Employees have sighted the process to have had a huge impact in their lives. Sadie Kutseope, the Human Resource Manager at Voice newspaper, clearly stated that the whole process has entirely changed her perception on gender issues, and has helped rebuild her confidence as a woman. “In the past, gender issues were never considered in our recruitment process, but after my encounter with gender links in 2010, I realised how imperative gender mainstreaming was to our organisation. I was never confident with myself as a woman, and always looked down on myself; after Mme Kasale conducted that workshop with the rest of the staff, I felt that I was worth more than I imagined. I now feel empowered, and believe and can do and be anything. “

To build visibility, and also to increase the voices of women in the media, the Voice newspaper has gone further, to dedicate sections of the newspaper to issues that directly affect woman. Another column called “The Voice Woman” has been created to profile women politicians and other women making a difference in the country. (Follow the link to women profiles: This is a creative way to increase the visibility of women’s information, because it is durable and factual.

Though gender is not considered a beat yet, there have been some deliberate efforts within the institution to ensure that all stories are approached with a gender perspective. Both male and female Journalists are now being encouraged to cover non-traditional areas of reporting; this approach has enabled journalists have a clear understanding of other areas considered beats.

There has been a consciousness on the gender mainstreaming process at all levels in the organisation. Management has been in support of the process, and all staff (regardless of department) have in the recent past been encouraged to attend all Gender Links meetings.

However, it was detected from the verification process that attaining gender equality in the media institution’s associations is an uphill task. This does not ,however mean that it is not attainable. It can be achieved if the political will and commitment is present. It calls for concerted efforts on the part of men, women and society in general.

Some stark realities came out in the verification, particularly around the absence of well-defined policies and programmes on gender in the media organisation. In the mission and vision of the media house, in their programmes and activities, gender concerns are not reflected or taken into account. Therefore, gender is not yet part of the overall vision of the institution; if this is not redressed, the status quo will remain.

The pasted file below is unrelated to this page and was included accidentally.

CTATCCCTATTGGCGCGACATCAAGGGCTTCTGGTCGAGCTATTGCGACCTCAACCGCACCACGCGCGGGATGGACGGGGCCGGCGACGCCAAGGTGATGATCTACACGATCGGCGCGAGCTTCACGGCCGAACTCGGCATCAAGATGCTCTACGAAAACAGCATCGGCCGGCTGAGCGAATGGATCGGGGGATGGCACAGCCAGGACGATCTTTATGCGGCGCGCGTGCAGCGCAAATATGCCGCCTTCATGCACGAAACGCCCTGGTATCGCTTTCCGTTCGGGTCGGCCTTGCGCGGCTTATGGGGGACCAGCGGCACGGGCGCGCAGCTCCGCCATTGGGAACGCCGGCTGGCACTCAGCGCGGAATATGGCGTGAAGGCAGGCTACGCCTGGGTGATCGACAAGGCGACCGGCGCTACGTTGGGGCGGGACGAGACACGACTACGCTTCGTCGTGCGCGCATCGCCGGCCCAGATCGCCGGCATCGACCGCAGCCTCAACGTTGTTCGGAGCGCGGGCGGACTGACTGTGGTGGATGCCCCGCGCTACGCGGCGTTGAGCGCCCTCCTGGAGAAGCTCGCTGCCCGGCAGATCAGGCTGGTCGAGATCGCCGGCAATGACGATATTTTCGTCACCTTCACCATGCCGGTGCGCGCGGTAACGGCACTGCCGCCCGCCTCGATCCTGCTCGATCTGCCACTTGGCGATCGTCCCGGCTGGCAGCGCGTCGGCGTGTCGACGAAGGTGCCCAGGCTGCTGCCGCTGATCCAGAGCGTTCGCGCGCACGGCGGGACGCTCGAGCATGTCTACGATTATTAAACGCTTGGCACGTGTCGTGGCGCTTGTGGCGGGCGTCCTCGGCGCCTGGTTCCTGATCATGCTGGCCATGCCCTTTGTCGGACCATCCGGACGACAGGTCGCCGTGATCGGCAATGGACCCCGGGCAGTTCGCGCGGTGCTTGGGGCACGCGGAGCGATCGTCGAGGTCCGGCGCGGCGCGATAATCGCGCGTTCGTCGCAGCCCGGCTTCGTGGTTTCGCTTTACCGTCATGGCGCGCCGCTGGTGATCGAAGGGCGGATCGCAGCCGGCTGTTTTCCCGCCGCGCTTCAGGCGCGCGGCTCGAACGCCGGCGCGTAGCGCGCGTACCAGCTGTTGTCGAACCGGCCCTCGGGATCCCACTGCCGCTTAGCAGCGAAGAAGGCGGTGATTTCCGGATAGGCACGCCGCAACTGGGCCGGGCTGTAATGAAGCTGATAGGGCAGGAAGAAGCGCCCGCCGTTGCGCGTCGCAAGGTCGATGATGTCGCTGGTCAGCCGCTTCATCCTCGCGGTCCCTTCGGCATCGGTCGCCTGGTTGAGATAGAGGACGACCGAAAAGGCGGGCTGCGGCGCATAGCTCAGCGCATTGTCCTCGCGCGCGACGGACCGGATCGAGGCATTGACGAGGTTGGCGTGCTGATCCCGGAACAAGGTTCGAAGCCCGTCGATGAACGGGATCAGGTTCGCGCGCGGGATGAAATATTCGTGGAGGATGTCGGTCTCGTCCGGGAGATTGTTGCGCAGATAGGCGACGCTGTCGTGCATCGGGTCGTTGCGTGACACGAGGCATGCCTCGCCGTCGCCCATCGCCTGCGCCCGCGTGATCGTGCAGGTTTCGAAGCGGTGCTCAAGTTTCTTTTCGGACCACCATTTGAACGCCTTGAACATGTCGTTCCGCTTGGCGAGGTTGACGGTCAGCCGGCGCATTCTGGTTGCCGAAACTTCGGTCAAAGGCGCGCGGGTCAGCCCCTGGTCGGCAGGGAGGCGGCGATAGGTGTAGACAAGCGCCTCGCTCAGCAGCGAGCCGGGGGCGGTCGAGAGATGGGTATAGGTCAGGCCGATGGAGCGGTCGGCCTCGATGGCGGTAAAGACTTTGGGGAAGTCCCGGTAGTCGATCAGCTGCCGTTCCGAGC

Conditions of work in terms of equal salaries and equal benefits for men and women, working and physical environment came out clearly, as well as Sexual harassment and paternity leave. There are no policies present to address such issues and in the absence of such policies it is impossible to address problems arising from such issues.

It was clear that in the absence of an overall gender policy and framework, there cannot be any serious editorial policy on the portrayal of women in the media and on coverage of gender issues. There is an urgent need for Gender Links to finalise the draft Gender Policy.

The other challenge identified was that the media house lacked the ability to monitor and evaluate the institution’s progress on gender mainstreaming. There has been no person in the institution dedicated to carry out the exercise. The monitoring and evaluation was done for a period of time; however, the person in charge was just carrying out the exercise out of free will, as this was not included in their job description. This, however was resolved by identifying a new an individual in the organization to carry out the monitoring and evaluation. This will be included in their job description.

Regardless of not having pertinent policies I place, the management structures have regarded gender mainstreaming as a priority and have committed to it. However attention should be paid to build in monitoring and evaluation of gender policies and programmes, as well as the allocation of resources through gender budgeting to address gender objectives more effectively.